News and updates from the continent

Climate change is everyone’s problem

Climate change is everyone’s problem

May 31, 2013

Carbon emissions and climate change are not new challenges: for years the world has been agonising over the problem and seeking ways to alleviate its negative effects.

In South Africa, however, people have tended to pay lip service to the environment. Although the country is a signatory to numerous pledges around environmentally-sustainable practices, consumers still use electricity that is among the “dirtiest” in world, while most companies don’t even know what their carbon footprint is, never mind how to start reducing it.

A recent conference on carbon emissions, organised by the Champions of the Environment Foundation (CeF), stressed the importance of companies acting now to help South Africa meet is Millennium Development Goal commitments as well as to minimise the negative effects of the upcoming carbon tax – while co-incidentally doing the right thing for the good of the planet.

Chairing the conference, Andrew Siddle warned that climate change is not only a first world problem, but could have dire consequences for the developing nations of Africa.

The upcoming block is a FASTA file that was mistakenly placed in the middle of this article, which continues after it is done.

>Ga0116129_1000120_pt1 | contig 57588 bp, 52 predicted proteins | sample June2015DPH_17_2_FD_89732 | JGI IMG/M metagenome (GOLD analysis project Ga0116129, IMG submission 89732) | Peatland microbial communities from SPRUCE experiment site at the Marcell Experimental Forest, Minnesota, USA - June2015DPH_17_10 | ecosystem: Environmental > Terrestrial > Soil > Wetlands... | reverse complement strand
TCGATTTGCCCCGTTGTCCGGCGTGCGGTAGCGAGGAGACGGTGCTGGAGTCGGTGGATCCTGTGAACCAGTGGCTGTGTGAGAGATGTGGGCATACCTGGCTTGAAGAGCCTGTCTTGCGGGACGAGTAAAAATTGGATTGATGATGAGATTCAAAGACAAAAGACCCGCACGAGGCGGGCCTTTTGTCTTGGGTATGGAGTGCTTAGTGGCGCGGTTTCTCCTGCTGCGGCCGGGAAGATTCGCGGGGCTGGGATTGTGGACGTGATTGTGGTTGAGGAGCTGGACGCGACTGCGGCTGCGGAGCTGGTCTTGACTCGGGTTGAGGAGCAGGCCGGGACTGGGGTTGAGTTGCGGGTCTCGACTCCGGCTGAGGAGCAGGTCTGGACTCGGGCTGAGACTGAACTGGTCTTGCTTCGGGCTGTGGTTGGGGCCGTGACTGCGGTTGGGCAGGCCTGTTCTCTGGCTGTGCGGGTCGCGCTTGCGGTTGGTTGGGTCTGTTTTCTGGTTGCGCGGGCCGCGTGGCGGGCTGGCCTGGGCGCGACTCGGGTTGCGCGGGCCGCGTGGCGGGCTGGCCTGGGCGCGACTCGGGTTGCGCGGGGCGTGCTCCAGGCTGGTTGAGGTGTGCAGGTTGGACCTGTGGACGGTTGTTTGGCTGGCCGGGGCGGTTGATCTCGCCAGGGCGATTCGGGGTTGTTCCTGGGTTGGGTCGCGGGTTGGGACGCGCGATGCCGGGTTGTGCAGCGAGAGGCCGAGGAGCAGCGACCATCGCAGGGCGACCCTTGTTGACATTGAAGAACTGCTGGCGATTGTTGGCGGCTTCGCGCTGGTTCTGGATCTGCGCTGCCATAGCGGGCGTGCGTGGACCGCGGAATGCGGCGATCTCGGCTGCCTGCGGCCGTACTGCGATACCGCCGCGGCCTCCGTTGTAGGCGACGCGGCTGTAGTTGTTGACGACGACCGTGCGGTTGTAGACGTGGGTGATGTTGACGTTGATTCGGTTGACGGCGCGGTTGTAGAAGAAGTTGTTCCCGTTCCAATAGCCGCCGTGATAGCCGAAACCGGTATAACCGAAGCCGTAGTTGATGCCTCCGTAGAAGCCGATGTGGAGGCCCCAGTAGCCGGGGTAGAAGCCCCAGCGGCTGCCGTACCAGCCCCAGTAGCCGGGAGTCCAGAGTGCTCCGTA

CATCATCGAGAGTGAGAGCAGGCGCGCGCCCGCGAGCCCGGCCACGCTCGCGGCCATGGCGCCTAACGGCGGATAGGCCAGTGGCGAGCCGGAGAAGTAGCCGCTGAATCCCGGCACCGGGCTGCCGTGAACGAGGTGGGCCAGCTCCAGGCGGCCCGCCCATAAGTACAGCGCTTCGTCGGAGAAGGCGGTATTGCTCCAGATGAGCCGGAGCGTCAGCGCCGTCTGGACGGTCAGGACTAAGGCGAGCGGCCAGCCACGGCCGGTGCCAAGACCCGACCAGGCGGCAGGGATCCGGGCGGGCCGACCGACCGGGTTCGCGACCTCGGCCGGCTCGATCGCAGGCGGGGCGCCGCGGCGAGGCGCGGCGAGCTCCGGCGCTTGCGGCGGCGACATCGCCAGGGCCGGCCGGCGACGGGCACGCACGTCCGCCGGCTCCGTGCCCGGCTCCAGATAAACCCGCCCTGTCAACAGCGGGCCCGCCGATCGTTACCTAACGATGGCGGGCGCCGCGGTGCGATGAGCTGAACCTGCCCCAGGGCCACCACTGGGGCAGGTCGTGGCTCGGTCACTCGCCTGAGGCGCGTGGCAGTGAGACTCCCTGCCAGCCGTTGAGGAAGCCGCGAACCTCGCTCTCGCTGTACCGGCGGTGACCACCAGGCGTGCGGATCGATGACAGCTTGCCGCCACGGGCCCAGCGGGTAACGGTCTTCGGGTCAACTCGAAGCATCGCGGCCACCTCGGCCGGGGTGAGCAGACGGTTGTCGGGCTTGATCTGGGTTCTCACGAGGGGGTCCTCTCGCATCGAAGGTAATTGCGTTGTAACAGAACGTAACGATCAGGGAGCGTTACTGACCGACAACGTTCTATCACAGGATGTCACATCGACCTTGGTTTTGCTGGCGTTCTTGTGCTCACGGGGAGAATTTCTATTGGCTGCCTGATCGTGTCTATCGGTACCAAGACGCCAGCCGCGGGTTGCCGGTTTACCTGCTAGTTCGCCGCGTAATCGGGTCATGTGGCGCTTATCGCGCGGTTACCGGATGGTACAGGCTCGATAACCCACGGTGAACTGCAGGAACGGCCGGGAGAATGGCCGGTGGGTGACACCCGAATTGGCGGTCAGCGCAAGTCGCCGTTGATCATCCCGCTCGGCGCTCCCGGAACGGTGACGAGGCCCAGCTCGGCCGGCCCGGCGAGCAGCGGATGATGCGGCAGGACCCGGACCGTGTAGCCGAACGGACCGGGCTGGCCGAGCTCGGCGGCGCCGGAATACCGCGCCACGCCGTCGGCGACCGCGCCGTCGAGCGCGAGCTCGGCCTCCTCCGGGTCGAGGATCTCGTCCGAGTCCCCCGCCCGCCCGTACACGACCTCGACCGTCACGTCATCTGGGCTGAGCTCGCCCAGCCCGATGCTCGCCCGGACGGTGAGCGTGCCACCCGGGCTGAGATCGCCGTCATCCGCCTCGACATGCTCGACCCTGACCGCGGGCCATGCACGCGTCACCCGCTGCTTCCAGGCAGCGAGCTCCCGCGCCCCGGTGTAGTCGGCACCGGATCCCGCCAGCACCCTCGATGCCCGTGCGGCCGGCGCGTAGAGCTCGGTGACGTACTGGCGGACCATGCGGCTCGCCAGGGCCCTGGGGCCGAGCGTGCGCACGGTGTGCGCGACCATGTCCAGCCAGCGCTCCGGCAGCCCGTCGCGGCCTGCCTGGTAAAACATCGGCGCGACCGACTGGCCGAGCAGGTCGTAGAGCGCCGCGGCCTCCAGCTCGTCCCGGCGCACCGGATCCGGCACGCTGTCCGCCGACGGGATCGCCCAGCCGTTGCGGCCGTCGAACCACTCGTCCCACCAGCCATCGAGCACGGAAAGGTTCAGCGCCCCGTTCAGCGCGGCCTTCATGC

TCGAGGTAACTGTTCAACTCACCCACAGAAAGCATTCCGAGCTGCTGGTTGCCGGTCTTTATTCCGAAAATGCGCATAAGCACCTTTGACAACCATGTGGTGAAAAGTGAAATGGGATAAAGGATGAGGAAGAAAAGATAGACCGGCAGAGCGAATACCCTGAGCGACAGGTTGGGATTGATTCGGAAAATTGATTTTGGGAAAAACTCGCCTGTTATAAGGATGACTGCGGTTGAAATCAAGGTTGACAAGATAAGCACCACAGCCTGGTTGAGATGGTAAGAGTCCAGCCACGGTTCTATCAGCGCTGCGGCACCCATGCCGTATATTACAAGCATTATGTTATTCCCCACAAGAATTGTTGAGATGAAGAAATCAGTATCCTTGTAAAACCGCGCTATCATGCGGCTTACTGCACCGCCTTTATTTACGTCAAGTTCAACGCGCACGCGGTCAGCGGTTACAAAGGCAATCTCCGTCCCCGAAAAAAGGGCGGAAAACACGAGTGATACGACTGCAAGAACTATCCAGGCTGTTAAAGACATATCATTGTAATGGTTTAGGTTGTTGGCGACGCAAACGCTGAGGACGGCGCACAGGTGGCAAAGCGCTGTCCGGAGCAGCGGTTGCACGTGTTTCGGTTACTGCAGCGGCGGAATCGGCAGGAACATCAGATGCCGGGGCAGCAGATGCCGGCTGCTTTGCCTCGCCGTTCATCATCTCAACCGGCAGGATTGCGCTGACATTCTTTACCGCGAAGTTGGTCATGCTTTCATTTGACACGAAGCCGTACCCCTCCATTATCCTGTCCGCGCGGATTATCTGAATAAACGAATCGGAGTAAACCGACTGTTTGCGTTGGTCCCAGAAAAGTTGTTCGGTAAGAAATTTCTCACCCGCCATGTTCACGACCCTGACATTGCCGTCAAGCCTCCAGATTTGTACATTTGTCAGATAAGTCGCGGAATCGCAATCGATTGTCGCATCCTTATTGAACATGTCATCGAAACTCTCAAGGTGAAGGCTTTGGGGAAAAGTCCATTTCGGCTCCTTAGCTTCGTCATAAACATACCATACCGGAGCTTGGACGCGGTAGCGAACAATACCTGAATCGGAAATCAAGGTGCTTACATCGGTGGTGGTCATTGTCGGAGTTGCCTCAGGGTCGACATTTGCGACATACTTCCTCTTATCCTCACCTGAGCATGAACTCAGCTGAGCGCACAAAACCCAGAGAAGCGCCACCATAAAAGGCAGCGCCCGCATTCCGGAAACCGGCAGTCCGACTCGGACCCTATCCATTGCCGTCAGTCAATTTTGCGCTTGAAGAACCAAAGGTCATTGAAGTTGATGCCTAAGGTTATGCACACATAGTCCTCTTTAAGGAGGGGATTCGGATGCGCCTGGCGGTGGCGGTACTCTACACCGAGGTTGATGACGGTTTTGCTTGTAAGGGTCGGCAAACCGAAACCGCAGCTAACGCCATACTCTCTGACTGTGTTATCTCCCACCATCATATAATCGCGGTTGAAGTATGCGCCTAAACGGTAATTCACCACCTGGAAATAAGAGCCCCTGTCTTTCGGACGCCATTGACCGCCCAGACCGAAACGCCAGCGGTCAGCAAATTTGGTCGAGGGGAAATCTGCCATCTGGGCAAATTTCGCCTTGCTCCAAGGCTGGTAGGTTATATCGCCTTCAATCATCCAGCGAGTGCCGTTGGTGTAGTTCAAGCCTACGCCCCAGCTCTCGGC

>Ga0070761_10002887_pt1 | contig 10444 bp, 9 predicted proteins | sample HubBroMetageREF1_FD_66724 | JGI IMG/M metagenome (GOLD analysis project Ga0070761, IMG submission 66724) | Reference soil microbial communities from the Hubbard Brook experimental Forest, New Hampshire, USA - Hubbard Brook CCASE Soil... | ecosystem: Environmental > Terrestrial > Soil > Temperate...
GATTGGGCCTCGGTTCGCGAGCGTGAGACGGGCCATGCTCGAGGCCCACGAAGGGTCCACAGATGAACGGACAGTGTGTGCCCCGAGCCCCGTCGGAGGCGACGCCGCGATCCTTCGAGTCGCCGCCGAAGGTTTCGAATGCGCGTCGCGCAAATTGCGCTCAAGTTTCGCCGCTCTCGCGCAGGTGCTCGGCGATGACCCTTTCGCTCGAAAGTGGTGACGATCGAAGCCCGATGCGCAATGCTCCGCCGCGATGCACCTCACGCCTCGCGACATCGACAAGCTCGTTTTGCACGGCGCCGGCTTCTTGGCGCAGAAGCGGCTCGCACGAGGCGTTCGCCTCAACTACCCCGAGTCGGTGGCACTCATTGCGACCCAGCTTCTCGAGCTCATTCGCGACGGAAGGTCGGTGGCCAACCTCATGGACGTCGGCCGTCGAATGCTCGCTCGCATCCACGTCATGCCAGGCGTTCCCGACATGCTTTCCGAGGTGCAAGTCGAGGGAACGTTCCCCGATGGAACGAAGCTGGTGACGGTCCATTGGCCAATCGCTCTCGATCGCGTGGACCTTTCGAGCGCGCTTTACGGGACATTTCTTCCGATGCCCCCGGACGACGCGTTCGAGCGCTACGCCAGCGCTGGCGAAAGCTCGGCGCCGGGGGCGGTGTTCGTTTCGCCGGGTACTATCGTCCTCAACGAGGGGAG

In fact, he says, Africa could be at the biggest risk of global warming, since 64% of the continent’s people are employed in the primary sector. In addition, a decline in crop yields as a result of climate change could affect up to 550-million people – more than half of the African the population.

Bantu Holomisa, chairman of the CeF, points out that the challenges of climate change economics present new areas of concern to governments.

“South Africa is a developing economy, rich in natural resources. Many of our people live in rural communities with limited resources in terms of education, health, food or personal security,” he says.

“It is important for environmentally-related fiscal instruments to be pro-poor where possible.”

He points out that South Africa made a number of commitments during the recent CoP17 (17th Conference of Parties) summit, and that organisations need to find ways of honouring those commitments.

Holomisa believes that a starting point would be for South Africa to establish a National Climate Change Green Fund.

“Government funds that are generated through avenues, such as taxing new car owners, should be channelled into such a fund,” he says.

“The fund could be made responsible for launching sustainable green projects that would create much needed jobs and also to contribute towards our nation’s food security. It could be used as a mechanism to help with the education of our people in understanding the need to take care of their environment.”

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